China also runs on an export model, and the U.S. borrows relentlessly from it. But China occasionally seems to recognize that this model may not be sustainable and is trying to raise wages and reduce imbalances some. More to the point, unlike Germany, it is now prepared to increase fiscal stimulus. This doesn’t mean China gets an A for policy — more like a C. But Germany gets an F, and its low-wage export model cannot be adopted by all of Europe. Someone has to be able to afford to buy something.
4. Fannie and Freddie did it.
A lawsuit by the Securities and Exchange Commission has revived the argument that Fannie Mae and Freddie Mac were the causes of the housing collapse and the financial crisis. The SEC is suing high-level executives for failing to disclose that they had more sub-prime loans than they admitted. In fact, by the actual definition for subprimes that was commonly used, they probably did make these disclosures. But they also piled on risky mortgages in 2006 and 2007, not to meet affordable lending goals as some claim, but to make a profit.
Frank Partnoy and I have written about this in the New York Review of Books. The problem was not Fannie and Freddie. The crisis was created by the highly risky mortgages bought and sold by the private sector between 2003 and 2006, when Fannie and Freddie were cutting back their activities. They became big buyers when the damage was already done. And even now, their mortgage defaults as a percentage of their portfolios, despite the devastation in the housing market, are much lower than defaults in the private sector. Those who want to blame the government for the crisis keep coming back to this stale and very misleading issue. Get over it. And as for the SEC, can it be that the only case they can drum up against high-level executives is at Fannie and Freddie? You mean there were no bad big-time execs at Citigroup, Merrill Lynch, Morgan Stanley, Lehman, Goldman, and so on?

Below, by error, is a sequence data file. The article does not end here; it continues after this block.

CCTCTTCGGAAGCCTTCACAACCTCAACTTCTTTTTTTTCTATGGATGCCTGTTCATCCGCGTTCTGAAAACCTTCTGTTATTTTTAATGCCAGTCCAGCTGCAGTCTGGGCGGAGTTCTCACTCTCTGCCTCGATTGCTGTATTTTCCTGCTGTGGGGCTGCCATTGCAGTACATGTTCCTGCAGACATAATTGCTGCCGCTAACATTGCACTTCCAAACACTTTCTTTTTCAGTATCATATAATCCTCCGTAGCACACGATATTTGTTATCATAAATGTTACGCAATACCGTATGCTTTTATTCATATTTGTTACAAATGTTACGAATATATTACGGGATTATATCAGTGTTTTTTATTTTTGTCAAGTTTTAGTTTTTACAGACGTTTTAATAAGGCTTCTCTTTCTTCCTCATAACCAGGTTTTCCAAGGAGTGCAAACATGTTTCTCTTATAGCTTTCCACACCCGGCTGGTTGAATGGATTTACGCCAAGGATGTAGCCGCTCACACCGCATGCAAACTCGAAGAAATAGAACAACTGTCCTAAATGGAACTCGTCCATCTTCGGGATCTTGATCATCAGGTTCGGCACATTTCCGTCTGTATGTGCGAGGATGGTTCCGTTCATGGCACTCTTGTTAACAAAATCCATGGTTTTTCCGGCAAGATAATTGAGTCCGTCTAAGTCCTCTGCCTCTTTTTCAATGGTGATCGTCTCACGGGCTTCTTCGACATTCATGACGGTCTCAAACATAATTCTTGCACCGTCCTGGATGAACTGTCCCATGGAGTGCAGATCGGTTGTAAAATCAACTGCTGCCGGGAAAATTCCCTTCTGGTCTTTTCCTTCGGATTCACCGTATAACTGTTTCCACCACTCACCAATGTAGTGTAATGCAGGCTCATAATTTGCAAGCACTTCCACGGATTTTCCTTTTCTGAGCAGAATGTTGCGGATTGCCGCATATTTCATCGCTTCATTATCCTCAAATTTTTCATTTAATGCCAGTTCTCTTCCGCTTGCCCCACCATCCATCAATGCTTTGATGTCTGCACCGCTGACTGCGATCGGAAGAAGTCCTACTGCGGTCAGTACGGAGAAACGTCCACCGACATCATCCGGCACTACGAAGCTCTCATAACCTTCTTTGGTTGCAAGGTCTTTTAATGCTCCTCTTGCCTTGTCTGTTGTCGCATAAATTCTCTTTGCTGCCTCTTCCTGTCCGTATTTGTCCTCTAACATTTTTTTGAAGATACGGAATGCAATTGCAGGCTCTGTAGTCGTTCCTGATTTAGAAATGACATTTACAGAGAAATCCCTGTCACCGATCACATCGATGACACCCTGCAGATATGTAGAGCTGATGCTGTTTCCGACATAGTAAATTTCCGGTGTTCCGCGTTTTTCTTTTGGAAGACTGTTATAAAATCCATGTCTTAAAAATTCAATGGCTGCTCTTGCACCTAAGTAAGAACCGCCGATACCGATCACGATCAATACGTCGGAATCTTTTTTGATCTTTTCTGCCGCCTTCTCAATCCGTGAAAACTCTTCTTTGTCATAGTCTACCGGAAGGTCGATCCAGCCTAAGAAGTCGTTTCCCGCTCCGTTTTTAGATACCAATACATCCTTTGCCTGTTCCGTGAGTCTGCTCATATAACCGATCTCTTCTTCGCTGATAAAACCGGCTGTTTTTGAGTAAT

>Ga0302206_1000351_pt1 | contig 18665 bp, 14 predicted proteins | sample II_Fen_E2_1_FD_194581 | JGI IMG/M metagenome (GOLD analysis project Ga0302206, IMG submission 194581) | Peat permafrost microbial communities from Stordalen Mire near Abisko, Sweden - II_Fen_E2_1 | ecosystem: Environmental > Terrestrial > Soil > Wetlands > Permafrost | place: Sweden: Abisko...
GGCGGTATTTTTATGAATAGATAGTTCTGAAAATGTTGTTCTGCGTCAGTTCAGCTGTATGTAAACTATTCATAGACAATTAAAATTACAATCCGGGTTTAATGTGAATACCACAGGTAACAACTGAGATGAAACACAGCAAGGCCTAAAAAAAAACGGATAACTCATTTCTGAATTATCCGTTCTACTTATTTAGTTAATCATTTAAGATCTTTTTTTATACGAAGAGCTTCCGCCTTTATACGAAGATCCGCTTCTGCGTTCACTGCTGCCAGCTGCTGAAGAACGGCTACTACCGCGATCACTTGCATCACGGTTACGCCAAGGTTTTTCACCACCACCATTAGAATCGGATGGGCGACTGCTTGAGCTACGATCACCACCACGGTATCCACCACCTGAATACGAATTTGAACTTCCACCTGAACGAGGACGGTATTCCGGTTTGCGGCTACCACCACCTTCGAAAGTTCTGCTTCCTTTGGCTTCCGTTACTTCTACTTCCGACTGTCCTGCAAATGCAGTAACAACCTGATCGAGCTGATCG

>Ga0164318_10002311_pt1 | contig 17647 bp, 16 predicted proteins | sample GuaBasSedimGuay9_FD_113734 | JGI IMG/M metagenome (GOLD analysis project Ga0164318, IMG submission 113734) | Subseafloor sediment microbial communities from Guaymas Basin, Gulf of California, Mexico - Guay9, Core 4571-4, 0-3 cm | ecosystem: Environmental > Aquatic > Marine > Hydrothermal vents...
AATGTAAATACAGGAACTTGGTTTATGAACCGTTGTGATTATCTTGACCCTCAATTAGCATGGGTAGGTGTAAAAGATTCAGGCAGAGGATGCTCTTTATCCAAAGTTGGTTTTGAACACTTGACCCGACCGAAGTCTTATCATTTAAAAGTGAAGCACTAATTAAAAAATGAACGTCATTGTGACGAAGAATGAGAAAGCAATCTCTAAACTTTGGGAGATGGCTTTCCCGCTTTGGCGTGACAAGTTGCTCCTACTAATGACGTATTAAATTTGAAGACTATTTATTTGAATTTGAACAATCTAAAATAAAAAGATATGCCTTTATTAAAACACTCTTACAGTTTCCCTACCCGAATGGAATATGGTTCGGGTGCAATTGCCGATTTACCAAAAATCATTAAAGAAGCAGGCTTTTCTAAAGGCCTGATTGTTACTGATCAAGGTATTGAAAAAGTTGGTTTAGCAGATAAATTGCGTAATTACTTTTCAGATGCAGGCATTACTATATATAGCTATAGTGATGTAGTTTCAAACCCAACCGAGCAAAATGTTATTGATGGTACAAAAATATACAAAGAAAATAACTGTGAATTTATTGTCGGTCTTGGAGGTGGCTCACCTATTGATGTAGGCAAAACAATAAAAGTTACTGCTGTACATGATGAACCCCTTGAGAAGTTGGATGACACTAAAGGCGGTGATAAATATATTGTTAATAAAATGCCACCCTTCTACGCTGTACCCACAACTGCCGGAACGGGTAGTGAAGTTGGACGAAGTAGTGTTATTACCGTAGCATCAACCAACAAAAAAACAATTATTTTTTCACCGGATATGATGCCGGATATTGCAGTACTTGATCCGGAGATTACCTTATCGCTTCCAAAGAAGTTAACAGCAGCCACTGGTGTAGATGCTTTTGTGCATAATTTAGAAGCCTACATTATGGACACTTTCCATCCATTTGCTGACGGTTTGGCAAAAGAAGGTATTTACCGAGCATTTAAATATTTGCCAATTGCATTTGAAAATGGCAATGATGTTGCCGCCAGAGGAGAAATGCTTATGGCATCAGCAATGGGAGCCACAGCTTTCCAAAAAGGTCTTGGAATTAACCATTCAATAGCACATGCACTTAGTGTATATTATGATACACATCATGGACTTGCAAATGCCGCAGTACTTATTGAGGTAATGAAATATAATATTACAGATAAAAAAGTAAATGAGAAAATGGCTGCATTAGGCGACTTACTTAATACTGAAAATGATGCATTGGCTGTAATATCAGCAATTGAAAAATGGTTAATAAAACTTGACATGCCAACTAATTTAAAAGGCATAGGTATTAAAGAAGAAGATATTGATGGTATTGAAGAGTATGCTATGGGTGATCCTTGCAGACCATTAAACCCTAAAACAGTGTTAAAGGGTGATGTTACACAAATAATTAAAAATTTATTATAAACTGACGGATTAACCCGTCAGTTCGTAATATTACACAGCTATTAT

5. Cutting Social Security benefits is a priority.
We have a very long-term deficit problem, not a short-term one. Social Security did not contribute to the short-term deficit — the Bush tax cuts, the recession, and the slow recovery are the main culprits over the next 10 years. But even in the longer run, Social Security benefits will rise from a little under 5 percent of GDP to 6 percent of GDP. Cutting these benefits is not a priority and any deficit can be fixed with affordable tax increases. So why is everyone focusing on Social Security? Because it is the low-hanging fruit. The really big problems, like Medicare and Medicaid, are driven by a dysfunctional healthcare system, and that is too hard to fix. It is a little like Reagan invading Grenada and calling it a great American victory.